in reply to File::Sort issues

File::Sort is really not suited to parsing CSV files properly. If they are simple enough, it's possible, but CSV files rarely remain simple enough.

How to generically compare two CSV files is difficult to answer. It depends on whether or not you can read the entire file into memory, and if their fields match. The very simplest method would be to normalize your CSV files, sort them, and then diff them.

The simplest way of normalizing them is to parse them, and then spit them back out; if you do this with the same module for each (using the same options), theoretically any rows with the same values would output the same.

Normalizing with Text::CSV_XS is straightforward:

#!/usr/bin/perl use Text::CSV_XS; use warnings; use strict; { die("usage: $0 [<file>]\n") if @ARGV > 1; my($file, $fh); if (@ARGV) { $file = $ARGV[0]; open($fh, '<', $file) || die("Unable to open file '$file': $!.\n"); } else { $file = '-'; $fh = \*STDIN; } my $csv = Text::CSV_XS->new({ binary => 1, eol => "\015\012" }); while (my $row = $csv->getline($fh)) { $csv->print(\*STDOUT, $row); } die("Error parsing CSV file '$file': ", $csv->error_diag, "\n") if $csv->error_diag and not $csv->eof; }

(My first pass used *ARGV, but this results in some odd diagnostics and weird edge cases.)

At this point, you simply sort the output. Field values and the header are irrelevant; you're simply trying to make all of your CSV files consistent so diff can make some sense of it.

diff -u <(csv-normalize csv1.csv | sort) <(csv-normalize csv2.csv | sort)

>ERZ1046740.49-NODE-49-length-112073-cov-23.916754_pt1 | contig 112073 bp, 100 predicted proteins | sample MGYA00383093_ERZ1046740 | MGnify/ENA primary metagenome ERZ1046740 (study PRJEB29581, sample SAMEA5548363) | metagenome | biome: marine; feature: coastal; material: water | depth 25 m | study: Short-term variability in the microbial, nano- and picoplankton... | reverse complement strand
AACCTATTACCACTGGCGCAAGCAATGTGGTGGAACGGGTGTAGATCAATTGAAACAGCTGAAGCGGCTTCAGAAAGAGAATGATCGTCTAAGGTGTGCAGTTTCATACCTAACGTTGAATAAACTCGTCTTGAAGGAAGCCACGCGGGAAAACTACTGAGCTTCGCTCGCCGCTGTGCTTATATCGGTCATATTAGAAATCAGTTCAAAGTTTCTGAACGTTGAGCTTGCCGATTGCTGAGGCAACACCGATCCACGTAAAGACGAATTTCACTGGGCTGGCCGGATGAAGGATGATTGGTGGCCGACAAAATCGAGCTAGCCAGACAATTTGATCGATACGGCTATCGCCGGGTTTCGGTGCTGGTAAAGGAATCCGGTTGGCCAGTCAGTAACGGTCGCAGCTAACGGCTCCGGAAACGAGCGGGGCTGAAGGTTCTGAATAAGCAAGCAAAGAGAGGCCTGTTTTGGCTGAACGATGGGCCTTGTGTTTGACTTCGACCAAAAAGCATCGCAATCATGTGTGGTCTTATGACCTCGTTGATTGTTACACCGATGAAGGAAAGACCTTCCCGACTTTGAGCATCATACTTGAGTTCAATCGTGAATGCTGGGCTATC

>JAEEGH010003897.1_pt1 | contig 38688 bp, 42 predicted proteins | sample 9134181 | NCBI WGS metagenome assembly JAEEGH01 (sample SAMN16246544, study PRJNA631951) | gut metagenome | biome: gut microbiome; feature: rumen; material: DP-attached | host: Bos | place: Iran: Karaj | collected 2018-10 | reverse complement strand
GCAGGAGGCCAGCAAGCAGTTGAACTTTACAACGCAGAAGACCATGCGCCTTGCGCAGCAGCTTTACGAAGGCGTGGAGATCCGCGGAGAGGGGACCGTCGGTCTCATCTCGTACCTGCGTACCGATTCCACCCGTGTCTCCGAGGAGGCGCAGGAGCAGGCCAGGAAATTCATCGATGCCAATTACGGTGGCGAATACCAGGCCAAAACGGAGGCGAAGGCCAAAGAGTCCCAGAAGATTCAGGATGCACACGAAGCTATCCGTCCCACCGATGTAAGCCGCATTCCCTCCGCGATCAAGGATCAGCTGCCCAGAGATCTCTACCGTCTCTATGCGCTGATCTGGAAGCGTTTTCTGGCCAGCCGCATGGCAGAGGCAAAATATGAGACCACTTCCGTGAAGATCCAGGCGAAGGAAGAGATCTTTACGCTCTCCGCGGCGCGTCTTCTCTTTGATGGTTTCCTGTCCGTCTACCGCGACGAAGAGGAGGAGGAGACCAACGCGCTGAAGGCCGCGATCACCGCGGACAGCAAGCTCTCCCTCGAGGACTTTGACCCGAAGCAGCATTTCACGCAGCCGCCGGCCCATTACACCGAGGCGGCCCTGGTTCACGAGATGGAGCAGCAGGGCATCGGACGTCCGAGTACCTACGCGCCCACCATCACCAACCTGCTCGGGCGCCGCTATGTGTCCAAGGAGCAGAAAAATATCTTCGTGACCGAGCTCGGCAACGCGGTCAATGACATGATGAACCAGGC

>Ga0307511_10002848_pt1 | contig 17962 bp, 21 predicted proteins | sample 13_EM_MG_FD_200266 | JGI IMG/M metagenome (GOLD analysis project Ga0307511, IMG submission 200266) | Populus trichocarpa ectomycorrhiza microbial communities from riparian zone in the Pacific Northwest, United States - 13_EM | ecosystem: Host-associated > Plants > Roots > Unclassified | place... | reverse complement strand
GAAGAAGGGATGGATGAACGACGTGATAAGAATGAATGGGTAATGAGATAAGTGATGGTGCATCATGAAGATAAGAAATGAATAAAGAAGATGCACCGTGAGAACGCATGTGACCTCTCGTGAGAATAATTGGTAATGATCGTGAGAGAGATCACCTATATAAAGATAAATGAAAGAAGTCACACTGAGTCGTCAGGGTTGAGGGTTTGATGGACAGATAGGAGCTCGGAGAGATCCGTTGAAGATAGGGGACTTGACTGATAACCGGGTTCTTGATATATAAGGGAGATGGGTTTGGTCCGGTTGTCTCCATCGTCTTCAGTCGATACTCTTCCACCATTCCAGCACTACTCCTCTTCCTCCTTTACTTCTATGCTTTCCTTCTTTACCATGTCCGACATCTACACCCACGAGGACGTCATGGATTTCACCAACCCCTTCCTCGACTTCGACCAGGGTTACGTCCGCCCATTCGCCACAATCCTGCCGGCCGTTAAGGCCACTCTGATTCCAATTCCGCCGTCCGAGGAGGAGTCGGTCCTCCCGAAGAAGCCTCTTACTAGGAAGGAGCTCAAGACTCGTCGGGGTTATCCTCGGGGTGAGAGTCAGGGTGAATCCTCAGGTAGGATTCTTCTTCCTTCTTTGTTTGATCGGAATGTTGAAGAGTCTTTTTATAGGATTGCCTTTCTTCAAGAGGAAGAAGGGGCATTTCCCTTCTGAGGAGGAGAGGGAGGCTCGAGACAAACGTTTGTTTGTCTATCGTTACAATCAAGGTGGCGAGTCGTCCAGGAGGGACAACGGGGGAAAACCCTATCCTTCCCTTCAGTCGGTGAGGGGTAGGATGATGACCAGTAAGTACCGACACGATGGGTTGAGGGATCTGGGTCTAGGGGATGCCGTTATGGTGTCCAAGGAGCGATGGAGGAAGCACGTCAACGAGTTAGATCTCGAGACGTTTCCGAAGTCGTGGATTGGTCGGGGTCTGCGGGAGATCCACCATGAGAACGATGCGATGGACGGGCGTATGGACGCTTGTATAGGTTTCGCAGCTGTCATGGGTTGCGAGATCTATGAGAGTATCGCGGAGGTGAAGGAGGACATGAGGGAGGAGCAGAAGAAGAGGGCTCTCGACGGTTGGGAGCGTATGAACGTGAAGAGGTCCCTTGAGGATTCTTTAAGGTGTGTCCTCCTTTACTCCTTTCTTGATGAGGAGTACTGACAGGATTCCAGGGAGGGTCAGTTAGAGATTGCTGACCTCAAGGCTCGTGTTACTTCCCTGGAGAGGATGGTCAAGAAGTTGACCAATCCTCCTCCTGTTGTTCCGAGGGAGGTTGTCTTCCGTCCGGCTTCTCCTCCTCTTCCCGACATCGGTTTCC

This is the simplest and quickest way of comparing two CSV files. It has the advantage of being able to work on relatively large CSV files quickly, but it won't work if the field layout differs between them.

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Re^2: File::Sort issues
by aartist (Pilgrim) on Jul 11, 2011 at 23:53 UTC
    How this will handle the case of missing lines in the file.
      Duplicate lines, missing lines, extra lines, etc. are all displayed by diff, and controlled through its options.

      For example, unified diff (-u) will show +'s for new lines, and -'s for removed lines. If large chunks of lines are added, removed, or moved, diff will show various sets of +'s and -'s; you can use -d (--minimal) to reduce the changes shown.

      The point is, once you've normalized the files you have a wide variety of comparison tools available: straight text from diff; side by side comparison in an editor with vimdiff; byte-by-byte comparison with cmp; sort and uniq to reduce it to some subset; and so on.